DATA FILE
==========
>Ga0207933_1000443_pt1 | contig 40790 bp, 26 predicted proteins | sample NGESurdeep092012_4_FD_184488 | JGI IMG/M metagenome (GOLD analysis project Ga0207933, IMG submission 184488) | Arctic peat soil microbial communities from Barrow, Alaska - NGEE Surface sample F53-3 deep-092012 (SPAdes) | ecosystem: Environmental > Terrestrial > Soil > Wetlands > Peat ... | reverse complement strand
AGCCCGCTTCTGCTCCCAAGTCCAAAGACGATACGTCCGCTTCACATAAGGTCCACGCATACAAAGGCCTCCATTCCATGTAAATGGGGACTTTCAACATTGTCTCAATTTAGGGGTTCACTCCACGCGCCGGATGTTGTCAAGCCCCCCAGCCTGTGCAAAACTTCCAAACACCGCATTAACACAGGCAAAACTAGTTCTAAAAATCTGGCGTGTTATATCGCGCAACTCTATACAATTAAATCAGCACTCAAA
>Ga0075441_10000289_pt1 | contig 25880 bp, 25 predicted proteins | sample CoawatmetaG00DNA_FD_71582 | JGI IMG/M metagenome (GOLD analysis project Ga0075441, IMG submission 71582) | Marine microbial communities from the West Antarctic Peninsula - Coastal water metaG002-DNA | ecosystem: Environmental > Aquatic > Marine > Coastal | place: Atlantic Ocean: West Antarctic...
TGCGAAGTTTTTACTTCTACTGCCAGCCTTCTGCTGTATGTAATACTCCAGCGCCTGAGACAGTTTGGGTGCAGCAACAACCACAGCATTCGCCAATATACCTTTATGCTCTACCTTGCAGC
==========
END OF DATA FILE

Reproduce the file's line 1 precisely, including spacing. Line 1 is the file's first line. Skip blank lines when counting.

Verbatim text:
>Ga0207933_1000443_pt1 | contig 40790 bp, 26 predicted proteins | sample NGESurdeep092012_4_FD_184488 | JGI IMG/M metagenome (GOLD analysis project Ga0207933, IMG submission 184488) | Arctic peat soil microbial communities from Barrow, Alaska - NGEE Surface sample F53-3 deep-092012 (SPAdes) | ecosystem: Environmental > Terrestrial > Soil > Wetlands > Peat ... | reverse complement strand